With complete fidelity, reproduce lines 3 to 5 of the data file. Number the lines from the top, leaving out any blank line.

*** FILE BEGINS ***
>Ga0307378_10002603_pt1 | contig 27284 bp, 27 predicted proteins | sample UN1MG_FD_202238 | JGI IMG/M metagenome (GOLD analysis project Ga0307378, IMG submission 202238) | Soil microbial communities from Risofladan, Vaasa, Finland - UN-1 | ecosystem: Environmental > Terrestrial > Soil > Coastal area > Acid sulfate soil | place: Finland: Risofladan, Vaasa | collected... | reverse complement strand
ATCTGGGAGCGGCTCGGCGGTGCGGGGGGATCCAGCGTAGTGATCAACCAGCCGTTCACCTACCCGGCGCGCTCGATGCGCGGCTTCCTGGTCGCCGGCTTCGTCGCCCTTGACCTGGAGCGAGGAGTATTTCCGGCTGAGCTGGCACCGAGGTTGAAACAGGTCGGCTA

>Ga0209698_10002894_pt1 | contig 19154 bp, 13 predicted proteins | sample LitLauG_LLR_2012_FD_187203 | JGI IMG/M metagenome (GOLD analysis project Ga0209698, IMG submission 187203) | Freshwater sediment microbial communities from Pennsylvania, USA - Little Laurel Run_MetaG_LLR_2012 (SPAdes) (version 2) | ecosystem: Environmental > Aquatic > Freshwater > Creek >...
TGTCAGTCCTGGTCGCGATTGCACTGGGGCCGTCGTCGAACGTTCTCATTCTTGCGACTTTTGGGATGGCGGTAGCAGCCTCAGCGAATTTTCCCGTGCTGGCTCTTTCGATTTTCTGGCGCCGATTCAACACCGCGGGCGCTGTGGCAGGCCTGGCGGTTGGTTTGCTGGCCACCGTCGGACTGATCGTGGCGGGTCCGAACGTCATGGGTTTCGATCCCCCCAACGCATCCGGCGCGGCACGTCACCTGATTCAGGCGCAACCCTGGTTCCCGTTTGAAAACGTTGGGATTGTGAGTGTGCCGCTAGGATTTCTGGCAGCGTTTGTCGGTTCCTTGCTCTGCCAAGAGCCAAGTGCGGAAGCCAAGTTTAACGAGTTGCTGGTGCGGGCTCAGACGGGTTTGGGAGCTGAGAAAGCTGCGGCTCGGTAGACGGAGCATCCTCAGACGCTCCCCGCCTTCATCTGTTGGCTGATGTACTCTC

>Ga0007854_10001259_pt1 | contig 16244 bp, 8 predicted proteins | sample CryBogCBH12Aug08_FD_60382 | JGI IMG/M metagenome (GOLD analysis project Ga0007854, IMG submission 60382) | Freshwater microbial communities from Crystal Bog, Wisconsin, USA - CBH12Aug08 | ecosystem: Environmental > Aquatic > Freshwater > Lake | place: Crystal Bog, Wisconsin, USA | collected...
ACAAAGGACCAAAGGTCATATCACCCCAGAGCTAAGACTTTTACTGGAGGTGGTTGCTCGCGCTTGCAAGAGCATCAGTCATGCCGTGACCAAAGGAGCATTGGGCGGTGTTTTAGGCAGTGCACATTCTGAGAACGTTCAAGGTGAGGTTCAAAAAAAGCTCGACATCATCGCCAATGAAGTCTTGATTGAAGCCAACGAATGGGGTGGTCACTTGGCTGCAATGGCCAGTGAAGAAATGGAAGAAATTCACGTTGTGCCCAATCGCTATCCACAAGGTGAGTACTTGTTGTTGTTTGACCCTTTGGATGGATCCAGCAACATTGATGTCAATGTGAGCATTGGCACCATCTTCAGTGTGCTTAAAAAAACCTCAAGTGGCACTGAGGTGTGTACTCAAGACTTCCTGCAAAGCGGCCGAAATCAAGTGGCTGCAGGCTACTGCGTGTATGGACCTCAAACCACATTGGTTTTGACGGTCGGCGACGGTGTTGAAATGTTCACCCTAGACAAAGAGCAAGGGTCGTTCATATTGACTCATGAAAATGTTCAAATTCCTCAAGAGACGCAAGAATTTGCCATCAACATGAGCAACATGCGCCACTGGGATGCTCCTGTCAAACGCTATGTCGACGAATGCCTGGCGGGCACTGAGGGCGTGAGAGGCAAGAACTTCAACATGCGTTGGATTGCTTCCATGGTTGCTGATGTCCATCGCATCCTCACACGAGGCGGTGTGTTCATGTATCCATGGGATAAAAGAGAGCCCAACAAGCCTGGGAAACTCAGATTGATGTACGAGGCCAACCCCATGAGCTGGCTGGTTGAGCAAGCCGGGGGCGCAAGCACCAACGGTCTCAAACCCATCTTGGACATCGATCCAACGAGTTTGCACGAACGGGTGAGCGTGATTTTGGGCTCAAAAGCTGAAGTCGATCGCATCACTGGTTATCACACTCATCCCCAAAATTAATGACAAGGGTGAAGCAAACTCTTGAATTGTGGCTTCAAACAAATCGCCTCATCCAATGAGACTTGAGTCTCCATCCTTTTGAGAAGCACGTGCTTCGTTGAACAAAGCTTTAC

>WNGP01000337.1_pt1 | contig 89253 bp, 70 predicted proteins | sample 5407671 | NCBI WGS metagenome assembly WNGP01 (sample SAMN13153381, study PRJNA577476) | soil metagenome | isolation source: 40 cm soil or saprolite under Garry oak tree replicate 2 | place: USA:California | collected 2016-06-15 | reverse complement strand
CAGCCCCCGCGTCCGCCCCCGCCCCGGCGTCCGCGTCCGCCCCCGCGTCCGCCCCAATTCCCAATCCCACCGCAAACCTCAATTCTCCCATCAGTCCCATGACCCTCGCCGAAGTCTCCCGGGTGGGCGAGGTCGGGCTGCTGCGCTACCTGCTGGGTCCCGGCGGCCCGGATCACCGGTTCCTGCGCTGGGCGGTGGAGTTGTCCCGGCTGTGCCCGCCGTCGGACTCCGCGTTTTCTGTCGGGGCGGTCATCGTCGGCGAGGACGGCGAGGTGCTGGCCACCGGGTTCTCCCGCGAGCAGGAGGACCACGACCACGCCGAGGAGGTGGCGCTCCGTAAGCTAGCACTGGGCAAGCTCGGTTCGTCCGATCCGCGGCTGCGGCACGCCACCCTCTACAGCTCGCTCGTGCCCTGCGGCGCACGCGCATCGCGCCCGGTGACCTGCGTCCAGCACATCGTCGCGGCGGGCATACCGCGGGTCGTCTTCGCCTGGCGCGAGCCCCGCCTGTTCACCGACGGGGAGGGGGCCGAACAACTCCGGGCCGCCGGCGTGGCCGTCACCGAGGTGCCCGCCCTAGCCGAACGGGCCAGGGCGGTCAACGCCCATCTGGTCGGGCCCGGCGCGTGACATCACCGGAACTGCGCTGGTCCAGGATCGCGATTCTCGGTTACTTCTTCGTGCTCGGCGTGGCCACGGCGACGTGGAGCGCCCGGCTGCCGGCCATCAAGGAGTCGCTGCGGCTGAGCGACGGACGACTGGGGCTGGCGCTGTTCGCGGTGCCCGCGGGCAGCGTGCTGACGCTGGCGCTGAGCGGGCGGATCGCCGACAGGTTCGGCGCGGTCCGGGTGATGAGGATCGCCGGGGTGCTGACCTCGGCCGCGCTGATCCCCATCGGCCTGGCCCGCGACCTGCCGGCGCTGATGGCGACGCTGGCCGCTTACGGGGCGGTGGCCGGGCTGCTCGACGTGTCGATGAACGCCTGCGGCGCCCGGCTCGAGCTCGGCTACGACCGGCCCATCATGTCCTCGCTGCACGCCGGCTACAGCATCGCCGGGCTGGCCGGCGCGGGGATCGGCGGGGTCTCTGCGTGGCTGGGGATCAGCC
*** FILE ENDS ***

>Ga0209698_10002894_pt1 | contig 19154 bp, 13 predicted proteins | sample LitLauG_LLR_2012_FD_187203 | JGI IMG/M metagenome (GOLD analysis project Ga0209698, IMG submission 187203) | Freshwater sediment microbial communities from Pennsylvania, USA - Little Laurel Run_MetaG_LLR_2012 (SPAdes) (version 2) | ecosystem: Environmental > Aquatic > Freshwater > Creek >...
TGTCAGTCCTGGTCGCGATTGCACTGGGGCCGTCGTCGAACGTTCTCATTCTTGCGACTTTTGGGATGGCGGTAGCAGCCTCAGCGAATTTTCCCGTGCTGGCTCTTTCGATTTTCTGGCGCCGATTCAACACCGCGGGCGCTGTGGCAGGCCTGGCGGTTGGTTTGCTGGCCACCGTCGGACTGATCGTGGCGGGTCCGAACGTCATGGGTTTCGATCCCCCCAACGCATCCGGCGCGGCACGTCACCTGATTCAGGCGCAACCCTGGTTCCCGTTTGAAAACGTTGGGATTGTGAGTGTGCCGCTAGGATTTCTGGCAGCGTTTGTCGGTTCCTTGCTCTGCCAAGAGCCAAGTGCGGAAGCCAAGTTTAACGAGTTGCTGGTGCGGGCTCAGACGGGTTTGGGAGCTGAGAAAGCTGCGGCTCGGTAGACGGAGCATCCTCAGACGCTCCCCGCCTTCATCTGTTGGCTGATGTACTCTC

>Ga0007854_10001259_pt1 | contig 16244 bp, 8 predicted proteins | sample CryBogCBH12Aug08_FD_60382 | JGI IMG/M metagenome (GOLD analysis project Ga0007854, IMG submission 60382) | Freshwater microbial communities from Crystal Bog, Wisconsin, USA - CBH12Aug08 | ecosystem: Environmental > Aquatic > Freshwater > Lake | place: Crystal Bog, Wisconsin, USA | collected...